Walmart

For decades, obtaining a university degree seemed to be a vital step in the route to obtaining a well-paid corporate job.

However, is this still the case? A number of large businesses seem to disagree.

The highly competitive labour market has posed a threat to various businesses, with many struggling to find the right talent for the required positions. When this is coupled with new online learning alternatives, fast-changing job roles, and shifts in working lives, the perceived value of university degrees has come under question.

Many businesses, including Apple, Tesla and IBM, are recognising this change, and as a result have stopped requiring degree-level qualifications for various positions.

This week, this growing group of companies was joined by American multinational retail giant Walmart.

In a bid to eliminate “unnecessary barriers for associates to advance in their careers”, the company on Thursday announced that it is rewriting job descriptions to factor in skills, rather than simply focusing on an individual’s qualifications.

“While degrees should be part of the equation and in some cases even required, there are many roles where a degree is simply unnecessary, including at corporate headquarters,” it explained. Therefore, applicants can either have a degree, or show that they have the required skills needed through prior experience or other forms of learning.

Additionally, some of the other jobs the retailer has still require formal education, yet it is now simplifying pathways for candidates to get them through training. “We’re working toward a system where associates can be almost halfway to a degree before even attending their first college class,” it said.

“In this approach, associates earn credit hours for on-the-job training, attending training at one of our Walmart Academy locations and completing short-form certificates. This is a huge time-saver for busy adult working learners,” the retailer added.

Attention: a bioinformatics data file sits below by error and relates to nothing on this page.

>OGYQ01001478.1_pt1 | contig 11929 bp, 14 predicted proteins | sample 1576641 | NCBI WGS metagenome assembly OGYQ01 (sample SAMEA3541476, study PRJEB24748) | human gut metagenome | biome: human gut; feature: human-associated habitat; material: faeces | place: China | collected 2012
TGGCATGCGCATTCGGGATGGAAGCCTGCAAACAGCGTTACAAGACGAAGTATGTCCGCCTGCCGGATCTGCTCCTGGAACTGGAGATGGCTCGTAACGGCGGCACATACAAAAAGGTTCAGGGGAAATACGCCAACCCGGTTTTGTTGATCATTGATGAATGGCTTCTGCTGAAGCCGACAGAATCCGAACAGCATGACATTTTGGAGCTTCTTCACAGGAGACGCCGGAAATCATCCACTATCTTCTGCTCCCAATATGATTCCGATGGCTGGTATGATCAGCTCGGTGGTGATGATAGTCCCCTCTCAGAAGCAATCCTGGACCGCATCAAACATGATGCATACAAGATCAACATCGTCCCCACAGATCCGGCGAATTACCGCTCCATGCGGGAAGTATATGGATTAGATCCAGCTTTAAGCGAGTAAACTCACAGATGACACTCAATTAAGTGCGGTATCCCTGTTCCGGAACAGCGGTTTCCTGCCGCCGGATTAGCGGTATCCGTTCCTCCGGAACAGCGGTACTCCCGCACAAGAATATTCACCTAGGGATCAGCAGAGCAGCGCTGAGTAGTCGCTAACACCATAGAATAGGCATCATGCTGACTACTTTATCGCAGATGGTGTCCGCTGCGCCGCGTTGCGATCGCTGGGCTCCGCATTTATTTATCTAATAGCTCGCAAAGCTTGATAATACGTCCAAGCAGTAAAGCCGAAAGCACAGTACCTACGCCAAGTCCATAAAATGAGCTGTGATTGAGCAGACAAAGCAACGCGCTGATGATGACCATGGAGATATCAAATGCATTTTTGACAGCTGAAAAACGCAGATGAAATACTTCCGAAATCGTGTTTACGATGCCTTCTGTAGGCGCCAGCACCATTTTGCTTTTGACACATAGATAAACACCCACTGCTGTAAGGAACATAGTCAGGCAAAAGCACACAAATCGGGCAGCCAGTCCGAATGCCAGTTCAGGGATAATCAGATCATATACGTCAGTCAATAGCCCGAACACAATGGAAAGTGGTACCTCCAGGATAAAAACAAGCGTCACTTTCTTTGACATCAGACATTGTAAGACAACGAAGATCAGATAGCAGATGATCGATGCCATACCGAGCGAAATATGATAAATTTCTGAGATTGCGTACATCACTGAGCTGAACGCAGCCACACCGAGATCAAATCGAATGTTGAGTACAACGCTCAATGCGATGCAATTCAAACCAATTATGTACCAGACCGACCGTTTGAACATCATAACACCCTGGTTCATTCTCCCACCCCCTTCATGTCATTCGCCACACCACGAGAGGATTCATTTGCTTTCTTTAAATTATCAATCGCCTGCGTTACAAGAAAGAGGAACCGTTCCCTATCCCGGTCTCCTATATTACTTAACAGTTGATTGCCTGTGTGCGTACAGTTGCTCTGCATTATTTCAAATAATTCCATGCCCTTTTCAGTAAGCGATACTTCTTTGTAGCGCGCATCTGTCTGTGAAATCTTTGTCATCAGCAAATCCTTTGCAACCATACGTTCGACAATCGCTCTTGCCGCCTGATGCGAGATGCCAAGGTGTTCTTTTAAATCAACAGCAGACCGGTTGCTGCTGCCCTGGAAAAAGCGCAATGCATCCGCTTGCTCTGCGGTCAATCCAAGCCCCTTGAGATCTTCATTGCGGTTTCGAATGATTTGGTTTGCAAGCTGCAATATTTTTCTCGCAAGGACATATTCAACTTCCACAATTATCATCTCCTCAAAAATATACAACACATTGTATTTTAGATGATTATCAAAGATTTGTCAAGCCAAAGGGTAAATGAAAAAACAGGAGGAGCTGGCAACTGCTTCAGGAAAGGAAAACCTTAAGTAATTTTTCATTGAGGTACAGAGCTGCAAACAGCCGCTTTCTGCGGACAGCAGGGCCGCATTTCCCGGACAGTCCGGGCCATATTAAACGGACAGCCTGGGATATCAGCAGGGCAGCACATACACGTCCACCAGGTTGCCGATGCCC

In the US, research has shown that around 46 per cent of middle-skill occupations and 31 per cent of high-skill occupations witnessed a “material” reduction in degree requirements between 2017 and 2019.

This has been driven by businesses giving greater priority to experience, especially since many jobs require individuals to think outside of the box and develop abilities that are not necessarily taught in classrooms or lecture halls.

This is not to say that university degrees are not important, as they are clearly very beneficial, and also offer a way into an industry. However, there are now other means of getting the job an individual truly wants.

In the past, many workers would have had one or two jobs for their whole life, in which case studying for a degree in a single field could make perfect sense. A significant number of people from that generation have now retired, or are a few years away from doing so.

Fast forward to the present, in a business environment which has been filled with job hopping, as many workers are now choosing to go from one job to another, prioritising a work-life balance in the process. Most people have now had numerous jobs, covering a wide range of industries, potentially reducing the value of a degree they achieved five or 10 years prior.

As the world progresses, skills, rather than formal education, are becoming more attractive to employers.

The skills candidates have, the skills they can learn, the ability to grow, develop and adapt with technology and the landscape of work, are at the heart of success. Whether these are obtained from education or prior experience, is not as important as it used to be.

Featured Image:

Walmart employees / Walmart

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